# Deriving the optimal value for the intercept term in SVM

I was reading andrew ng's machine learning lecture notes on SVM. I came across the following equation (finding the optimal value for the intercept term $b$ in the SVM problem):

However, I have no idea how the intercept term $b$ is derived by solving the primal problem ?

I believe the primal's Lagrangian is:

$$\min_{w,b} \max_{\alpha} \mathcal{L}(w,b,\alpha) = \min_{w,b} \max_{\alpha} \frac{1}{2} ||w||^2 - \sum_{i=1}^m \alpha_i [y_i (w^T x_i + b) - 1]$$

But how do I solve for $b$ ? Any help will be great. Thank you very much.

• That is not a primal problem. This is primal's Lagrangian. Commented Mar 25, 2014 at 15:12
• Please correct me if I am wrong. Or maybe tell me how to derive $b$ above ? Thanks Commented Mar 25, 2014 at 15:26

I have geometric explanation. Think of SVM as a maximum margin classifier. In that sense we seek separating hyperplane which will be equidistant from all negative and all positive examples. This includes that the distance from hyperplane from the closest to it's negative example would be as large as the distance to the closest positive. Let $w^*$ be known, then $$\max_{i: y^{(i)}=-1} w^{*T}x^{(i)}$$ is the closest (worst case) distance from all possible negative examples. Similarly $$\min_{i: y^{(i)}=1} w^{*T}x^{(i)}$$ is the closest (worst case) distance from all possible positive examples. How can we choose intercept so that the worst case distance for all (worst case) examples is maximum? Yes, we take the average of two.

The '-' sign.

Strictly speaking, $\max_{i: y^{(i)}=-1} w^{*T}x^{(i)}$ is not a distance because it is negative, while $\min_{i: y^{(i)}=1} w^{*T}x^{(i)}>0$. So in order to bring hyperplane from the worst negative to the worst positive direction we need the '-' sign.

• your intuition is great, but I am looking for a mathematical derivation. Thanks anyway. Commented Mar 25, 2014 at 15:54

First, for support vectors the decision boundaries are given by $\omega^{*T}x^{(i)} + b = \pm 1$, and $\frac{-b}{||\omega||}$ is the distance from the origin to the hyperplane.

The closest positive and negative examples to the separating hyperplane are,

$argmax_{i:y^{(i)} = -1} \omega^{*T}x^{(i)}$, resp. $argmin_{i:y^{(i)} = 1} \omega^{*T}x^{(i)}$

These verify (because the must be support vectors) the equations for the decision boundaries, that is,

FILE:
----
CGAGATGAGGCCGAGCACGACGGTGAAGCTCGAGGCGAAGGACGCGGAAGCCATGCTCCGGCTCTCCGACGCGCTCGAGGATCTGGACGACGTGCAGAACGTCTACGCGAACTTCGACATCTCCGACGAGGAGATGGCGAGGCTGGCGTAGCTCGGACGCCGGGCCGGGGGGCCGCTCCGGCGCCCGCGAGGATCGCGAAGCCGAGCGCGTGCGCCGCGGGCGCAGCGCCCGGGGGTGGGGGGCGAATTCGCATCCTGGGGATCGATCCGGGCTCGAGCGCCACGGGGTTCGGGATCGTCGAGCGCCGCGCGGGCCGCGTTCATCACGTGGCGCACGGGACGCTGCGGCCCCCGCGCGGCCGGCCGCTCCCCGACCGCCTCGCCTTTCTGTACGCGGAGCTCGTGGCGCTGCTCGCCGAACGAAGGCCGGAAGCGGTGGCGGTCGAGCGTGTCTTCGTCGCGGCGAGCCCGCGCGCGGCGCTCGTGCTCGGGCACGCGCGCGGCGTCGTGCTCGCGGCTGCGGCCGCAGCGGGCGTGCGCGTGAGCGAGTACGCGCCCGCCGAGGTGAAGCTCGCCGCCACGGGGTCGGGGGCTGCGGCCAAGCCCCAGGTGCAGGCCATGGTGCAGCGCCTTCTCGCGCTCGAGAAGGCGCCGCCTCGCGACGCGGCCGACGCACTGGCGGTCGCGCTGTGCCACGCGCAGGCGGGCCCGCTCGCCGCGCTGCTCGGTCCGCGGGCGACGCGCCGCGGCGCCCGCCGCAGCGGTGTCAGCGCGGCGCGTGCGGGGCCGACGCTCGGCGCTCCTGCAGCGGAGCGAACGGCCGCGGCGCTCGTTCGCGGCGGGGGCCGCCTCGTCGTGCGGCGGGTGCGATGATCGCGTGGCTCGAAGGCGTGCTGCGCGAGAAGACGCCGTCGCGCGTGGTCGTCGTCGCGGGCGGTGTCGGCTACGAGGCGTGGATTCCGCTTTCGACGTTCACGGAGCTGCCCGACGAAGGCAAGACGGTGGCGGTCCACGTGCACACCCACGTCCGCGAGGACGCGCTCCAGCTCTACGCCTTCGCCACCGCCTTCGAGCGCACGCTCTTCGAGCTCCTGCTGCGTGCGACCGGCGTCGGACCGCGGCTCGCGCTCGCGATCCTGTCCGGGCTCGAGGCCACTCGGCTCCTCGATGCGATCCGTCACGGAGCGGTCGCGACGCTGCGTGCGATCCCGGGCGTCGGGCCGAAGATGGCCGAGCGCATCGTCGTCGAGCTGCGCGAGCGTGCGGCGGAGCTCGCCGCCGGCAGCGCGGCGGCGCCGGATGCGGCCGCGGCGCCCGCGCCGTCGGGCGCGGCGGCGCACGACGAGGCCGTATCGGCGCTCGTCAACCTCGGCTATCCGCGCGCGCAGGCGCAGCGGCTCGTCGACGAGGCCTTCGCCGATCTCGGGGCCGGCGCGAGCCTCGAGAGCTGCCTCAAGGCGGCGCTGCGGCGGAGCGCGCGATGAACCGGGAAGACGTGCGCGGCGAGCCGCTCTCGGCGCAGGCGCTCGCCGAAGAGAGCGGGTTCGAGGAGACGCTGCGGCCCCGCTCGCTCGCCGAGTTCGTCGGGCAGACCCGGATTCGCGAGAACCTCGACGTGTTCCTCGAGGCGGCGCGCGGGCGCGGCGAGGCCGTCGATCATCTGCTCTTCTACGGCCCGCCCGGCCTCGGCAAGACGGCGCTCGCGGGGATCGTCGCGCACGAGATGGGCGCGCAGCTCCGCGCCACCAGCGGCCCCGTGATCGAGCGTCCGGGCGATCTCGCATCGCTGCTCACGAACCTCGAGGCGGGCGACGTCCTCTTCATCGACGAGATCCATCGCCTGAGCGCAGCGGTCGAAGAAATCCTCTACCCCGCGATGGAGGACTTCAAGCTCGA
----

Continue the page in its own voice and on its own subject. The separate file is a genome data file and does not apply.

$max_{i:y^{(i)} = -1} \omega^{*T}x^{(i)} + b = -1$, resp. $min_{i:y^{(i)} = 1} \omega^{*T}x^{(i)} + b = 1$

Add the two and solve for $b$.

P.S. why is $\frac{-b}{||\omega||}$ is the distance from the origin to the hyperplane? We could solve it with some algebra (like here), or as a optimization problem :) The distance to a line is the norm of the vector point closest to the origin. That is, we would like to solve,

$$min ||x||^{2}$$ subject to $\omega^{T}x + b = 0$. By introducing Lagrange multipliers we get, $$L = \frac{1}{2}||x||^{2}-\lambda(\omega^{T}x + b)$$ If we derive with respect to $x$, equal to zero and solve for $x$, we get $x=\lambda \omega$. Subtitute back in the constraint and find $\lambda = \frac{-b}{||\omega||^{2}}$.

• your answer is good. I just want to ask why is $-\frac{b}{||w||}$ the distance from the origin to the hyperplane ? Can you elaborate (mathematically) on this a little bit please ? Commented Mar 27, 2014 at 13:48

I know it's late but just in case it helps I'll give an equivalent explanation to the earlier responses which may also help.

Firstly, our primal problem here is: $$\min_w \frac{1}{2}\lVert{w}\rVert^2$$ $$s.t. \rightarrow y^i(w^Tx^i+b)\geq1=\hat{\gamma}$$

From this primal problem and just like jpmuc says, the closest data points ($$x^i$$) of the training set to the decision boundary will satisfy:

$$\min_{y^i=1} (w^{*T}x^i) + b^*= 1 \iff y^i=1$$ and $$\max_{y^i=-1}(w^{*T}x^i) + b^*= -1 \iff y^i=-1$$

This is because we have earlier set the functional margin of the whole dataset ($$\hat{\gamma}$$) to $$1$$.

Now, we know that the margin of the positive points to the decision boundary (hyperplane) has to be equal to the margin of the negative points to the hyperplane. Otherwise the margin of one set of the points (negative or positive) wouldn't be equally maximized.

Given this, and the two latter equations (from the primal problem) we can arrive to the desired value $$b^*$$ by adding them up and solving for $$b^*$$:

$$b^*=-\frac{\min_{y^i=1} (w^{*T}x^i) + \max_{y^i=-1} (w^{*T}x^i)}{2}$$